We all know the importance of being dog smart—of keeping up-to-date on solid, scientific knowledge of dogs and dog behavior. Not only is knowing dogs critical to our success, whether we’re training, walking, or otherwise caring for them, it’s also critical to taking responsible, professional care of these creatures we all love.
But what about the importance of business smarts? If loving and working with dogs is how you make your living (or how you dream about and plan to do so), developing business smarts is just as important. After all, without business smarts you have far fewer opportunities to put your dog smarts to good use.
So what are the basics that make up dog business smarts? What do you need to know to be successful as a dog pro?
How To Value Yourself
Too many dog professionals set their rates without true strategy—and the result is usually to undervalue themselves.
Most dog trainers, dog walkers, dog daycares, and the like set rates based either on the lemming strategy, the “No one will pay that” strategy (also known as the “I couldn’t charge that” strategy), or a combination of both. The lemming strategy consists of looking up other local dog pros’ rates and copying them. The problem with this approach is that most businesses copied haven’t set rates with good strategy, either, so we perpetuate an industry where our services are undervalued.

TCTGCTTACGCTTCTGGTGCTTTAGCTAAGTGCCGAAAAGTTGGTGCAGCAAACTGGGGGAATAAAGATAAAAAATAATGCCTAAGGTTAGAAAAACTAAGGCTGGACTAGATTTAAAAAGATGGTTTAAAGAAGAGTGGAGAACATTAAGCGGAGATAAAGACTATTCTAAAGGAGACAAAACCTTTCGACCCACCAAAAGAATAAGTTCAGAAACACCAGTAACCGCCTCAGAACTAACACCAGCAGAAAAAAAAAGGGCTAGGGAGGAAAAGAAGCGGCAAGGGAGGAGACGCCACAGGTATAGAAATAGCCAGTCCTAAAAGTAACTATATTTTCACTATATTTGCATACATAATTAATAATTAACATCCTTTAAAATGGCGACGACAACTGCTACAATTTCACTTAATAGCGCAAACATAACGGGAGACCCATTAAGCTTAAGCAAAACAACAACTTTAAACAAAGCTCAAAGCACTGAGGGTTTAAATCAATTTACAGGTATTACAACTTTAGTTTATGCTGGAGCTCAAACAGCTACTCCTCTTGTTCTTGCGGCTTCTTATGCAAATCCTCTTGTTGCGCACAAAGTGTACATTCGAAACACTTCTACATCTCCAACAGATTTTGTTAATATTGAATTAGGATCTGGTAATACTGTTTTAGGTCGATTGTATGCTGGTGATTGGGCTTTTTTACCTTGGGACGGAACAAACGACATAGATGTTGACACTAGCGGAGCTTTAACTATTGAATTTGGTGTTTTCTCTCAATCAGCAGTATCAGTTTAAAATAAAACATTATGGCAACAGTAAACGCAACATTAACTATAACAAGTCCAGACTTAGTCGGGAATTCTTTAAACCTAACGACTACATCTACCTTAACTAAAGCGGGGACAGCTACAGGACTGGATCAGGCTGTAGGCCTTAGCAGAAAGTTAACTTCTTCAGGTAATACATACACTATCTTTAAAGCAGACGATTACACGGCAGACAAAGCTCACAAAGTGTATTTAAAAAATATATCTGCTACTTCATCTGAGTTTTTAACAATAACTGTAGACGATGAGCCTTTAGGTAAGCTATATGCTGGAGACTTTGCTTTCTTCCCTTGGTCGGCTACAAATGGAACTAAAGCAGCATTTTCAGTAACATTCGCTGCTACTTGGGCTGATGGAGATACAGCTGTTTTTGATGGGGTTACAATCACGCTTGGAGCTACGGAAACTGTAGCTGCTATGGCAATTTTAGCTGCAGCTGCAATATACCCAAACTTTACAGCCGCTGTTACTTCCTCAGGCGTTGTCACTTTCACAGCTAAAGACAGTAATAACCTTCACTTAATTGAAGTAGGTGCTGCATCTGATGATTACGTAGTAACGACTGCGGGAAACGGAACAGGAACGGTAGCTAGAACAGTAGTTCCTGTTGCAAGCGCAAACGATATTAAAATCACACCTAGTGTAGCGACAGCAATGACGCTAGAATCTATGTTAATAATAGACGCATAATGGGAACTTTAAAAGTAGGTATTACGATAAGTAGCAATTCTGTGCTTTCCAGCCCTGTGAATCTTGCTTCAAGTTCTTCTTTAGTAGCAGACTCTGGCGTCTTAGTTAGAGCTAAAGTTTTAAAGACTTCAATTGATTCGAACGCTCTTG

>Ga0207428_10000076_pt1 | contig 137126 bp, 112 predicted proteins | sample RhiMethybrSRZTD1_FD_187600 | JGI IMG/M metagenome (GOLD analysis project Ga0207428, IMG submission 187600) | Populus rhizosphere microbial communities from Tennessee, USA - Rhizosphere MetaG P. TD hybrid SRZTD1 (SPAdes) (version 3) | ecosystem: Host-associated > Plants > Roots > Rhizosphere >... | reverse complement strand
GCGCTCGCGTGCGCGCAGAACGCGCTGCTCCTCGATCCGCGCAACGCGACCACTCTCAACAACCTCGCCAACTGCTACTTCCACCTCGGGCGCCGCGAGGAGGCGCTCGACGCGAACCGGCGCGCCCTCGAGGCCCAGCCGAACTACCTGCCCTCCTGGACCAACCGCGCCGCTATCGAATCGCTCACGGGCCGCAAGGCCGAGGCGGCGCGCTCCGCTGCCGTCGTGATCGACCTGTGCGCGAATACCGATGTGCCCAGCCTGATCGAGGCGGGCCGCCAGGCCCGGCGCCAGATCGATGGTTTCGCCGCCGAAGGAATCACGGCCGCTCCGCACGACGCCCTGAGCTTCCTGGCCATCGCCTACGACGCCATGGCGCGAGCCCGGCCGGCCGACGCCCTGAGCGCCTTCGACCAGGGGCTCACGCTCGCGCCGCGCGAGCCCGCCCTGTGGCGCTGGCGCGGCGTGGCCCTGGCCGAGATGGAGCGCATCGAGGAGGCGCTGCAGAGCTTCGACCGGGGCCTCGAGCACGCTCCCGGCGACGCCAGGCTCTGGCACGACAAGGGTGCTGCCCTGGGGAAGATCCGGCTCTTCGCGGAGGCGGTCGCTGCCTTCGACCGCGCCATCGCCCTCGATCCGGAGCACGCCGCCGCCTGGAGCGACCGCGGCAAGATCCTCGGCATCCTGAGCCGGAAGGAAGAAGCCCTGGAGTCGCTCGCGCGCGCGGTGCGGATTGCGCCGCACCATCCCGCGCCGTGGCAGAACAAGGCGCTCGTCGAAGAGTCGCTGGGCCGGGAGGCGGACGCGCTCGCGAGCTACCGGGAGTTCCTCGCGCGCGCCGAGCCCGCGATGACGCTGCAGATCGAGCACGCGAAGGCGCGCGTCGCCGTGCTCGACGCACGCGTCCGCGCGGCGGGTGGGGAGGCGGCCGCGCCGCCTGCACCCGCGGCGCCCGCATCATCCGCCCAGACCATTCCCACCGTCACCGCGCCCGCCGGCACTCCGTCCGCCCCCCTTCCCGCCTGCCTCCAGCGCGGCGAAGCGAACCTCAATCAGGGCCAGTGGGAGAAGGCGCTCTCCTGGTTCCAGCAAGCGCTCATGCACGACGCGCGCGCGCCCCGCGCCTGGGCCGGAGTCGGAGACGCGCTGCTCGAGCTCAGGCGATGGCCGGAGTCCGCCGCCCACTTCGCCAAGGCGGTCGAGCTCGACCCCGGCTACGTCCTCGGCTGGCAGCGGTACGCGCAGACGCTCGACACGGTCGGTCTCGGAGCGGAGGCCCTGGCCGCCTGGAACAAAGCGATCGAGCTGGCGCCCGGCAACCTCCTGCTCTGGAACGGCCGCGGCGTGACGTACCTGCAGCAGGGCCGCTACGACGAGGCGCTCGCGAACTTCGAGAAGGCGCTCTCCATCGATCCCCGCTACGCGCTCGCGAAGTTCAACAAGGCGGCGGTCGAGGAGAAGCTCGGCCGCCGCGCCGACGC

The “No one will pay that” or “I couldn’t charge that” approach to rate setting simply projects our insecurities onto our clients, and turns those insecurities into a self-fulfilling prophecy. Because serious dog owners look for the best trainers, walkers, daycares, etc. in their area, they’ll assume the cheaper businesses aren’t the best and look right past dog pros who are afraid to charge their worth. (If you doubt this, just look at the traditional compulsion trainers in your area. Most likely they charge far more than educated, reputable positive reinforcement trainers. Which group has the most businesses in your community?)
One key to dog pro business success is setting your rates with strategy, both so that you make what you actually need to stay in business and live a financially safe and stable life, and so that you draw the clients who are the right match for you and your services.
How To Protect Yourself—Legal Protection